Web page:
Ceiling Crack Serious?
Q: Is the crack in the ceiling of the condo I’m planning to buy a serious problem? I’ve signed papers but I’ve still got time to cancel the deal if an inspection uncovers something seriously wrong. The crack is more than 20 feet long.
A: Judging by your description alone I can’t tell whether the crack is significant or not. Is this condo in a high-rise concrete building, or a low-rise wood frame structure? Send me a photo and I’ll be able to help you better. If time is running out on your ability to get out of the deal, then it’s best to shut it down now. There’s a tendency for us to feel like the current deal is the only deal, but that’s simply not true. Finding another possible choice does involve work, but it’s better to spend the time looking for a good place than spending money fixing up a place with serious structural problems. When it comes to ceiling cracks, it could be a problem or nothing at all.
Reno Blogging for Money
Q: How can I write by own renovation blog and get companies to sponsor me? I’d interview the different trades and write about doing some of the work myself. Will this fly?
A: Your idea is a good one and I’d encourage you to try it. The most difficult part will be convincing suppliers to help financially, either with discounts or cash contributions. The internet has made it so much easier for people to get online, so your job is to provide the kind of quality and content that rises above the crowd. These sorts of things do happen, but it takes salesmanship and a track record of traffic that you can show to sponsors. Traffic is everything online. If you can get people following you, then sponsorship is certainly possible. In Canada I’ve found that a focused website or blog with 5K to 10K of visitors per month gets the attention of corporate sponsors. Video is key in all this, too. It’s the premiere way to communicate with people these days.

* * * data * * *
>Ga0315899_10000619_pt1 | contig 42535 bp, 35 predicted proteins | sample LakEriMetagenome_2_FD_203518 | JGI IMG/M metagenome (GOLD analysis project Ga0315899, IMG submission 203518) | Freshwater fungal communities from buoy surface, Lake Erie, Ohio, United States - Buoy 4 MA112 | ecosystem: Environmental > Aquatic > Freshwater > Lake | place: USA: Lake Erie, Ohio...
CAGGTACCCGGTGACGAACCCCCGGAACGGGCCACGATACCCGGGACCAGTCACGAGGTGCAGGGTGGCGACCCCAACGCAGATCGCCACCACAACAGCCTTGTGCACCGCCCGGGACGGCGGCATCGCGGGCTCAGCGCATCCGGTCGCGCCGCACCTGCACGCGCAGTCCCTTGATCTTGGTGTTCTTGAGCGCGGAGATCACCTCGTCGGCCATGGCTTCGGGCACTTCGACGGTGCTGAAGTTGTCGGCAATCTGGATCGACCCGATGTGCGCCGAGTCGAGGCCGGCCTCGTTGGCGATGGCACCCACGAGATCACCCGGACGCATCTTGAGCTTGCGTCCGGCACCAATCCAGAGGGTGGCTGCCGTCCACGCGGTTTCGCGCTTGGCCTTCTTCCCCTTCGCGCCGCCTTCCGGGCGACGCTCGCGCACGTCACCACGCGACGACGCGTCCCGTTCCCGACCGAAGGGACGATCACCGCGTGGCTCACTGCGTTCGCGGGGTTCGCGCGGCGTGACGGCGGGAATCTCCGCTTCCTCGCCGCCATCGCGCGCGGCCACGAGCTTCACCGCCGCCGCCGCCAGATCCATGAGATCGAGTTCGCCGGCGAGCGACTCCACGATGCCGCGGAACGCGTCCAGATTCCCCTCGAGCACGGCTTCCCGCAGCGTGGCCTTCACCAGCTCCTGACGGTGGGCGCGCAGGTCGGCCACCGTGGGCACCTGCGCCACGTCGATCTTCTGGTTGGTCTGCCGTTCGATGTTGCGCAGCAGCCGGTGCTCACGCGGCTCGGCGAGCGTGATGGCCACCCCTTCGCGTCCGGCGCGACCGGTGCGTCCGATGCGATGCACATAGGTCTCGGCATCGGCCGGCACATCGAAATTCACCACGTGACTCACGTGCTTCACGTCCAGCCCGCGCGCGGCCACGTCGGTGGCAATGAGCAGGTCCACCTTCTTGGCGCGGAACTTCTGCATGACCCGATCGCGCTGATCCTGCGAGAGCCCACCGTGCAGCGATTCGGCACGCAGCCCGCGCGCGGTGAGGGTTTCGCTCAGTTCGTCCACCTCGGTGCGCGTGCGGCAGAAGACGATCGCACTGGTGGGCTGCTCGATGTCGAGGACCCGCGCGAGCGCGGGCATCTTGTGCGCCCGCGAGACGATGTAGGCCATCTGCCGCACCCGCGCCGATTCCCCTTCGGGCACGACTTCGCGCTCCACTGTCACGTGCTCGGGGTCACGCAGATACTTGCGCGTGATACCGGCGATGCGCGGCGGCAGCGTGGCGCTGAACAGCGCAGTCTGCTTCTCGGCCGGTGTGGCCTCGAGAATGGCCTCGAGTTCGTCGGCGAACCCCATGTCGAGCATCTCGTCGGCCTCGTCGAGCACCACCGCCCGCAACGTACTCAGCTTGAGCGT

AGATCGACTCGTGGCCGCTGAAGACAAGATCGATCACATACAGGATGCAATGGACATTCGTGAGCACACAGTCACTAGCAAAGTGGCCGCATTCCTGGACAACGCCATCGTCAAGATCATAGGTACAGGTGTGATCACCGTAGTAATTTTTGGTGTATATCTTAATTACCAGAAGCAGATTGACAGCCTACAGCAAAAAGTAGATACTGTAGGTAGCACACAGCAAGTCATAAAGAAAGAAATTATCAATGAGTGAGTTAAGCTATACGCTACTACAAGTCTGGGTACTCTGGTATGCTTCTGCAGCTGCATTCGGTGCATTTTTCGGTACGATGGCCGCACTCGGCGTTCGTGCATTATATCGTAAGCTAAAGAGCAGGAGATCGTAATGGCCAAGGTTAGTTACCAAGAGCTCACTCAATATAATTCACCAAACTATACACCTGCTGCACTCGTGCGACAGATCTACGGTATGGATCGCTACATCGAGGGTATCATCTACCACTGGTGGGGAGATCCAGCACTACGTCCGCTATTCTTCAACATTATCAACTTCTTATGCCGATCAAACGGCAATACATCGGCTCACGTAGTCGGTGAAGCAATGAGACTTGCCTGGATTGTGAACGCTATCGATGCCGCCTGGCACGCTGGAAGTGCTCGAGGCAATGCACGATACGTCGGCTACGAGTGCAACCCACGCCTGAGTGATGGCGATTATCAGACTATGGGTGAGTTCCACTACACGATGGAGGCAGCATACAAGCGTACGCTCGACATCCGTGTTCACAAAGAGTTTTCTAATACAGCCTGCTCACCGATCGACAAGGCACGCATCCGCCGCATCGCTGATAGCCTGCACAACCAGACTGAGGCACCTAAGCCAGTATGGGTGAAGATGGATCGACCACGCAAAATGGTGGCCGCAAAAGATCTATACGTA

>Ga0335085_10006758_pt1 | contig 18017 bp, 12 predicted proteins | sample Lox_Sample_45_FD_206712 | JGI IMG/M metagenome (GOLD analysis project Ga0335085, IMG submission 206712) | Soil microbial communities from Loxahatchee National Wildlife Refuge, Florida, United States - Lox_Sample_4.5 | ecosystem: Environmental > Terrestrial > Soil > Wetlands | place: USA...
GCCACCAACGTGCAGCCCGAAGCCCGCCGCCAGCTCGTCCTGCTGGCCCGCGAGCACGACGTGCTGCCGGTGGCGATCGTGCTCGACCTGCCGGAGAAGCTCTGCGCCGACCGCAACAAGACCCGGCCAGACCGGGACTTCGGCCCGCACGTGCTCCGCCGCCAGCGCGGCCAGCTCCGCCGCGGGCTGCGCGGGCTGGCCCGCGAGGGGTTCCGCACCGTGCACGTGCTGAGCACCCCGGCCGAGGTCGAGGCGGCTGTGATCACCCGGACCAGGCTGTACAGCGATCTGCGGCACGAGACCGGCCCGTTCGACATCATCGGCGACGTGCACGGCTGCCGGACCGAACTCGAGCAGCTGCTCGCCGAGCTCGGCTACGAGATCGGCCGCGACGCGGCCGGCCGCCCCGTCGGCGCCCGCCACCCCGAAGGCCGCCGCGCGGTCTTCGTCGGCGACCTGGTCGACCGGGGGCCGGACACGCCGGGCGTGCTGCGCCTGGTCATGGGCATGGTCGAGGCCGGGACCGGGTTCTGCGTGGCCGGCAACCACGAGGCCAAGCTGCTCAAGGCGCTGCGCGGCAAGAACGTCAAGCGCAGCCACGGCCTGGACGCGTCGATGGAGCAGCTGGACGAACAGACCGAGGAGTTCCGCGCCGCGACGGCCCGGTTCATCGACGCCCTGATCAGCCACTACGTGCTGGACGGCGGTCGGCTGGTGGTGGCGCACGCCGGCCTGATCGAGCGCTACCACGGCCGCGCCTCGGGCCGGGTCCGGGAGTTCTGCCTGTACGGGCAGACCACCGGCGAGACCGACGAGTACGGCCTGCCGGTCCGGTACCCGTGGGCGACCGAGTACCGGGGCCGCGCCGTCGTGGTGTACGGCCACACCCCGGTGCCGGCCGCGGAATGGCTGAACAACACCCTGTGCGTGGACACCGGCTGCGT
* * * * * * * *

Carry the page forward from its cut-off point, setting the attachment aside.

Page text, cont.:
New Windows Wetter than Old
Q: We’ve got new windows installed and they’re sweating water much worse than before. Even the caulking and window sills now have mold on them. I’m told the windows should be left open a little to boost ventilation, but what’s the point in paying for new windows if you leave them open? Are these windows installed improperly?
A: Strange as it sounds, the advice you’re getting is good. Or at least it’s one of several strategies that will clear your windows of condensation. The reason your new windows are sweatier is because they seal better. Trouble is, improved sealing action also keeps more humidity in your house, boosting the condensation you’re plagued with.
Indoor humidity levels naturally rise over time because of cooking, showering and breathing. The fact that condensation wasn’t a problem with your old windows is the same reason condensation was never a problem with older homes. Plenty of natural air leakage exhausted humidity leak outdoors automatically. And while it’s true that opening your windows and running exhaust fans a lot can lower indoor humidity levels, you’re right in saying this defeats the whole purpose of new windows in the first place. That’s why heat recovery ventilators (HRVs) were invented. These ventilation appliances are roughly twice the size of a laundry basket. They exhaust stale, humid indoor air outside, exchanging it for fresh, drier outdoor air while still retaining most of the heat energy. HRVs typically cost $2000 to $2500 installed, but used properly it will keep your windows clear while also retaining indoor heat. Once your house is dry, kill the mold with a registered, bleach-free product, then clean the old mold stains. The best mold stain remover I know of uses oxygen-based chemistry.